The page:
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* [http://intersci.ss.uci.edu/wiki/index.php/Propositional_Equation_Reasoning_Systems Propositional Equation Reasoning Systems]
 
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{{col-break}}
* [http://mywikibiz.com/Directory:Jon_Awbrey/Papers/Inquiry_Driven_Systems Jon Awbrey, &ldquo;Inquiry Driven Systems : Inquiry Into Inquiry&rdquo;]
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* [http://intersci.ss.uci.edu/wiki/index.php/Differential_Logic_:_Introduction Differential Logic : Introduction]
 
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* [http://intersci.ss.uci.edu/wiki/index.php/Differential_Propositional_Calculus Differential Propositional Calculus]
* [http://mywikibiz.com/Directory:Jon_Awbrey/Papers/Propositional_Equation_Reasoning_Systems Jon Awbrey, &ldquo;Propositional Equation Reasoning Systems&rdquo;]
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* [http://intersci.ss.uci.edu/wiki/index.php/Differential_Logic_and_Dynamic_Systems_2.0 Differential Logic and Dynamic Systems]
 
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{{col-break}}
* [http://mywikibiz.com/Directory:Jon_Awbrey/Papers/Differential_Logic_:_Introduction Jon Awbrey, &ldquo;Differential Logic : Introduction&rdquo;]
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* [http://intersci.ss.uci.edu/wiki/index.php/Introduction_to_Inquiry_Driven_Systems Introduction to Inquiry Driven Systems]
 
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* [http://intersci.ss.uci.edu/wiki/index.php/Prospects_for_Inquiry_Driven_Systems Prospects for Inquiry Driven Systems]
* [http://planetmath.org/encyclopedia/DifferentialPropositionalCalculus.html Jon Awbrey, &ldquo;Differential Propositional Calculus&rdquo;]
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* [http://intersci.ss.uci.edu/wiki/index.php/Inquiry_Driven_Systems Inquiry Driven Systems : Inquiry Into Inquiry]
 
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{{col-end}}
* [http://mywikibiz.com/Directory:Jon_Awbrey/Papers/Differential_Logic_and_Dynamic_Systems_2.0 Jon Awbrey, &ldquo;Differential Logic and Dynamic Systems&rdquo;]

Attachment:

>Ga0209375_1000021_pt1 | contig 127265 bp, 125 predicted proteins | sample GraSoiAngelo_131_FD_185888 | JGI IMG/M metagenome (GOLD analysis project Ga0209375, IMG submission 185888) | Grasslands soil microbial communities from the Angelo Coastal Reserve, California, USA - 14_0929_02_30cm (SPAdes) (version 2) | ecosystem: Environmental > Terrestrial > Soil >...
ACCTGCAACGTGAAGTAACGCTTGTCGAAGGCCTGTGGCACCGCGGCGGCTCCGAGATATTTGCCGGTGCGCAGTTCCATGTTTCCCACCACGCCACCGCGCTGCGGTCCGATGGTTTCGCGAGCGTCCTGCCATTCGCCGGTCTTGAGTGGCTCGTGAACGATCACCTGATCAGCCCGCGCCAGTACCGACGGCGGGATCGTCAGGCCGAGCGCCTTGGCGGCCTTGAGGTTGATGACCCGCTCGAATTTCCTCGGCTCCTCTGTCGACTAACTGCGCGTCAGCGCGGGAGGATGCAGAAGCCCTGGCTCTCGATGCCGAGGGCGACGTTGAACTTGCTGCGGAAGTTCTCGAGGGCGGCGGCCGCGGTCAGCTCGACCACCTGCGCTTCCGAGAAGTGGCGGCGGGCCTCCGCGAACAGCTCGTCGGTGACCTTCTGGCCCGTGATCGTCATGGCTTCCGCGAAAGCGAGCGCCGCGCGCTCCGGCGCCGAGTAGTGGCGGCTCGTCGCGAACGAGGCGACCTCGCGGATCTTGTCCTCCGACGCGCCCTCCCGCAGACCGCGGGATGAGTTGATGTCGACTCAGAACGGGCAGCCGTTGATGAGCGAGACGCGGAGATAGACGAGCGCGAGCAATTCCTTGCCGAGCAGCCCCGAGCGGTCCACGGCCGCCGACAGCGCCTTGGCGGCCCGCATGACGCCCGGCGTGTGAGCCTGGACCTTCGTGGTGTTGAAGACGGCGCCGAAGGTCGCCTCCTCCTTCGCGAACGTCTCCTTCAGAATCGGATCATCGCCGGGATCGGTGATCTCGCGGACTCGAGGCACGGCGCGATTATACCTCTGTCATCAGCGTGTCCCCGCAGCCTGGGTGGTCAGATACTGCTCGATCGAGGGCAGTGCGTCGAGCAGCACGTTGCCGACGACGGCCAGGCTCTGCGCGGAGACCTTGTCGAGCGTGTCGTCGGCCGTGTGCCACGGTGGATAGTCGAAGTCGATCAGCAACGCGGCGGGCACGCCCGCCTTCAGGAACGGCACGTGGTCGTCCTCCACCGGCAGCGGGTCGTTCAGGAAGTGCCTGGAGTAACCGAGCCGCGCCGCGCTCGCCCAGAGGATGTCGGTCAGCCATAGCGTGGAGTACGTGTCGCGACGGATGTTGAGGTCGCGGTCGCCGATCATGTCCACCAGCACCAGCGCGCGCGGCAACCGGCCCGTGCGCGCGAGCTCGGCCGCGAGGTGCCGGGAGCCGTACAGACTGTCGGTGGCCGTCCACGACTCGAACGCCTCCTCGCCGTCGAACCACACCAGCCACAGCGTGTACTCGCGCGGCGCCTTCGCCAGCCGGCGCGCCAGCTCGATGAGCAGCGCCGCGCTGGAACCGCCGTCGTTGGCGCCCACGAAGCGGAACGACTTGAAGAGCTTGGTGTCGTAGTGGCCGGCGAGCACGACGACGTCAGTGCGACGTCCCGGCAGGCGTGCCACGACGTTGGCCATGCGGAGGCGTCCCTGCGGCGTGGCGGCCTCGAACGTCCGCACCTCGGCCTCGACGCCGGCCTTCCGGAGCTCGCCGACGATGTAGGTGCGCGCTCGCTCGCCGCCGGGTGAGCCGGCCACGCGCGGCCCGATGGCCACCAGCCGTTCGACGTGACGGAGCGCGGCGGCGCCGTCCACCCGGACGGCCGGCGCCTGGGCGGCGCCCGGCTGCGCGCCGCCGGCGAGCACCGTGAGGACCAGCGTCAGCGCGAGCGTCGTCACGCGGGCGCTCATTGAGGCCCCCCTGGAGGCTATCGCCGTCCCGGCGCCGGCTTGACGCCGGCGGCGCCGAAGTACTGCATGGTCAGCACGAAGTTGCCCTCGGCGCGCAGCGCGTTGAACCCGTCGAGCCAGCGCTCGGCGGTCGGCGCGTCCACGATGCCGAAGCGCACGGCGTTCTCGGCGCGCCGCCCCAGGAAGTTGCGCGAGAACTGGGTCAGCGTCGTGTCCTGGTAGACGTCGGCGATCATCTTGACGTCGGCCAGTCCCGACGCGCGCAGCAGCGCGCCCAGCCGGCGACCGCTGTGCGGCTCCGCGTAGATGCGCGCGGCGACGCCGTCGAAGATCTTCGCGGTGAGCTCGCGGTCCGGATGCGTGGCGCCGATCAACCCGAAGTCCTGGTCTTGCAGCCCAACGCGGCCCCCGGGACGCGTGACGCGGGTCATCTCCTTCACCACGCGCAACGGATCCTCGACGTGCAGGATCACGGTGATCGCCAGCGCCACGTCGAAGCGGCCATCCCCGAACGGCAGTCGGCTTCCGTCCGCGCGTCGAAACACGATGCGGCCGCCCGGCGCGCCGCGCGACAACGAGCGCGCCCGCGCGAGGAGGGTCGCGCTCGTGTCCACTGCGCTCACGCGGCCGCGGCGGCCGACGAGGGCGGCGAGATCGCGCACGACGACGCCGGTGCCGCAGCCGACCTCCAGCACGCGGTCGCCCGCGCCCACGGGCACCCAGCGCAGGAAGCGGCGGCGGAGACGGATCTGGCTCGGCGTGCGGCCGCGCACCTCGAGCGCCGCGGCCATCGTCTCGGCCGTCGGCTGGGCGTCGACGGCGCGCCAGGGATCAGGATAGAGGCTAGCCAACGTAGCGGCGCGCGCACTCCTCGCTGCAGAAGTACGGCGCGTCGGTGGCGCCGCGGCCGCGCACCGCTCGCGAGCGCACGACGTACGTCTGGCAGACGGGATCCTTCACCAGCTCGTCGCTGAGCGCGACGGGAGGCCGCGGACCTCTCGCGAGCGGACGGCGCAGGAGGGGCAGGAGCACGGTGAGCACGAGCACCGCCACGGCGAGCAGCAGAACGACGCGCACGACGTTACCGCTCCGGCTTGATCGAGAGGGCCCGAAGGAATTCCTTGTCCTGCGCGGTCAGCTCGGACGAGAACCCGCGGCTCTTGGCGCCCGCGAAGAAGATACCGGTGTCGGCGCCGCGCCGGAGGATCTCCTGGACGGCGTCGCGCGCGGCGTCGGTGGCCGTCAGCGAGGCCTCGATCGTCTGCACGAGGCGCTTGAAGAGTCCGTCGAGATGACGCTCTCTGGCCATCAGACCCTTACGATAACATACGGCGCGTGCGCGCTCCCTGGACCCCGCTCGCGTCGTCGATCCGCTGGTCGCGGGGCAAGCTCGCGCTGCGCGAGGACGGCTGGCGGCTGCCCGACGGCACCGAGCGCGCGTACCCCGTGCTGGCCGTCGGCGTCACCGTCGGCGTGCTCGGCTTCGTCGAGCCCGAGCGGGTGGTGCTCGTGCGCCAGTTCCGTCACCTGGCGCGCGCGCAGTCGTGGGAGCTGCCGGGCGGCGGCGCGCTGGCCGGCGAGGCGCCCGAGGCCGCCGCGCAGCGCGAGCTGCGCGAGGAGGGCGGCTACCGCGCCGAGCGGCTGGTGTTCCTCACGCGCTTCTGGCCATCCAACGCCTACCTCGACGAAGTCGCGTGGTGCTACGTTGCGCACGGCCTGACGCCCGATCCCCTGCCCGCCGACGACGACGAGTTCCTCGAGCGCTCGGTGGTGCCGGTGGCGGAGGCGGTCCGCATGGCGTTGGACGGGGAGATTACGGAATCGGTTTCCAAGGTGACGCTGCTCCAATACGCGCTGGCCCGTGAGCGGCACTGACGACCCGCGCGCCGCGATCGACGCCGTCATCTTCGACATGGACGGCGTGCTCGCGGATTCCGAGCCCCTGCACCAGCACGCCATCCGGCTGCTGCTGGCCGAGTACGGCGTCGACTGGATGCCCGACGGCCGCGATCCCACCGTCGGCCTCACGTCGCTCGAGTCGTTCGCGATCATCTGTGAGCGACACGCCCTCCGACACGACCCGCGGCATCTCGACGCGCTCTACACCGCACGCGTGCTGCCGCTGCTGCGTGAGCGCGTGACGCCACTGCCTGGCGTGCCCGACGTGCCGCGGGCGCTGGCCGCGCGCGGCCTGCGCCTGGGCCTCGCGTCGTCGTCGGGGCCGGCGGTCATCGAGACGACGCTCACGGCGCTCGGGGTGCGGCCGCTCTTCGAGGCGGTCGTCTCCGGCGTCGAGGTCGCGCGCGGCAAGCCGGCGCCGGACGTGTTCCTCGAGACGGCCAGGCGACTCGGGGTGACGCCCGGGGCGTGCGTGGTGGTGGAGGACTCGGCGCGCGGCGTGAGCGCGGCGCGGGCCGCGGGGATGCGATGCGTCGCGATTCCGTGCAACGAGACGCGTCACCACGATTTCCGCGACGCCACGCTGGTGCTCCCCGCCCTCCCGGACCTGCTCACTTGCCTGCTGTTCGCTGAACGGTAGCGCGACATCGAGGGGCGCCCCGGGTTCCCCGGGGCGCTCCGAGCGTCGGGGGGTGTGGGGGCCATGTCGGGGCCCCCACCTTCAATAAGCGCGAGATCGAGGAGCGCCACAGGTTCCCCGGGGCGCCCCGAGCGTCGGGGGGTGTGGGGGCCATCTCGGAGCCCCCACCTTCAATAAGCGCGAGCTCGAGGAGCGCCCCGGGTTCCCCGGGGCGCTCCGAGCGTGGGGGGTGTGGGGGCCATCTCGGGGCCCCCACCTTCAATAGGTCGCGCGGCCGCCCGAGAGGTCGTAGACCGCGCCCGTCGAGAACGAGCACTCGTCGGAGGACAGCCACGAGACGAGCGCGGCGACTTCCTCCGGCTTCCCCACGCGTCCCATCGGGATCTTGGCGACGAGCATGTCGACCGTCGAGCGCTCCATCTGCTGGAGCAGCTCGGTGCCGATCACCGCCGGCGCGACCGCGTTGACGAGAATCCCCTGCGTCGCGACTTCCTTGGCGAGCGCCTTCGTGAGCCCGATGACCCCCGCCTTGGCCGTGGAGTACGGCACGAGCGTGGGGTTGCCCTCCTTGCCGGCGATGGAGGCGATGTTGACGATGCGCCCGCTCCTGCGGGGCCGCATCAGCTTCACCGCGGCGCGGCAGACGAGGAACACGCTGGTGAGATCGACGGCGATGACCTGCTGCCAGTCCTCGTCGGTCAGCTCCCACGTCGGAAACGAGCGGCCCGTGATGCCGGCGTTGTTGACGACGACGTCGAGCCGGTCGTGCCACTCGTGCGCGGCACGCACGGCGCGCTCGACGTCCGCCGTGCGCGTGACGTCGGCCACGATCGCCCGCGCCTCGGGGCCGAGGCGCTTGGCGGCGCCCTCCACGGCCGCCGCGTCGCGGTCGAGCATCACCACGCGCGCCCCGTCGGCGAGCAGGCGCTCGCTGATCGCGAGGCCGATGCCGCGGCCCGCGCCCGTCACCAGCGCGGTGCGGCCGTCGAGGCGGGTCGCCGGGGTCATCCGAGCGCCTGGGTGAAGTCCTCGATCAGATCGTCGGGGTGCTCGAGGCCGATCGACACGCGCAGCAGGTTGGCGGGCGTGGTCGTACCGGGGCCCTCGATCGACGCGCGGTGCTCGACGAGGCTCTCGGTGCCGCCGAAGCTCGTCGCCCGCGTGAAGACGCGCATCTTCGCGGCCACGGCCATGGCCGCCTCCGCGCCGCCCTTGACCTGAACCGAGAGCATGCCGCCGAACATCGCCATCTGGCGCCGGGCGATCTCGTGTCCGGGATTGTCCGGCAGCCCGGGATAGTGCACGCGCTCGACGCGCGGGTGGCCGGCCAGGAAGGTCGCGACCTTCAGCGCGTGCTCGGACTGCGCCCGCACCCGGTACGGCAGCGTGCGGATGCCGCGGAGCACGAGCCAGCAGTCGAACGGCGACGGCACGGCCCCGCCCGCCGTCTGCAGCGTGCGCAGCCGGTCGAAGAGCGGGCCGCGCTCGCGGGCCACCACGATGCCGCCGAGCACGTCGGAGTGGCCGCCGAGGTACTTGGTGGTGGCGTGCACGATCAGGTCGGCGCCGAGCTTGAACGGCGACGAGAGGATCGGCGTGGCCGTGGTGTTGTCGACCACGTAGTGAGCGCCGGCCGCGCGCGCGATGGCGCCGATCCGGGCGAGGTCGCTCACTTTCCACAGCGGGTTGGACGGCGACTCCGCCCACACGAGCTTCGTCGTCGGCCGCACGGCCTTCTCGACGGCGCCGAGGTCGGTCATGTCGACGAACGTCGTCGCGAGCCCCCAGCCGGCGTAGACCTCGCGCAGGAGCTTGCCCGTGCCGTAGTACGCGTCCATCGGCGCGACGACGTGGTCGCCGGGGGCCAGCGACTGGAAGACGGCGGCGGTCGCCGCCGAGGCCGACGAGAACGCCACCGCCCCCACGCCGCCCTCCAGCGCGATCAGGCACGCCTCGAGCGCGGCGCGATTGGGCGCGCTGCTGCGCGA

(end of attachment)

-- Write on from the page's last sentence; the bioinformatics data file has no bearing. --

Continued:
==Document history==
 
==Document history==
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Portions of the above article were adapted from the following sources under the [[GNU Free Documentation License]], under other applicable licenses, or by permission of the copyright holders.
 
Portions of the above article were adapted from the following sources under the [[GNU Free Documentation License]], under other applicable licenses, or by permission of the copyright holders.
  
{{col-begin}}
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* [http://intersci.ss.uci.edu/wiki/index.php/Hypostatic_abstraction Hypostatic Abstraction], [http://intersci.ss.uci.edu/ InterSciWiki]
{{col-break}}
 
 
* [http://mywikibiz.com/Hypostatic_abstraction Hypostatic Abstraction], [http://mywikibiz.com/ MyWikiBiz]
 
* [http://mywikibiz.com/Hypostatic_abstraction Hypostatic Abstraction], [http://mywikibiz.com/ MyWikiBiz]
* [http://netknowledge.org/wiki/Hypostatic_abstraction Hypostatic Abstraction], [http://netknowledge.org/ NetKnowledge]
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* [http://planetmath.org/HypostaticAbstraction Hypostatic Abstraction], [http://planetmath.org/ PlanetMath]
* [http://planetmath.org/encyclopedia/HypostaticAbstraction.html Hypostatic Abstraction], [http://planetmath.org/ PlanetMath]
 
* [http://knol.google.com/k/jon-awbrey/hypostatic-abstraction/3fkwvf69kridz/7 Hypostatic Abstraction], [http://knol.google.com/ Google Knol]
 
 
* [http://vectors.usc.edu/thoughtmesh/publish/146.php Hypostatic Abstraction], [http://vectors.usc.edu/thoughtmesh/ ThoughtMesh]
 
* [http://vectors.usc.edu/thoughtmesh/publish/146.php Hypostatic Abstraction], [http://vectors.usc.edu/thoughtmesh/ ThoughtMesh]
{{col-break}}
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* [http://wikinfo.org/w/index.php?title=Hypostatic_abstraction Hypostatic Abstraction], [http://wikinfo.org/w/ Wikinfo]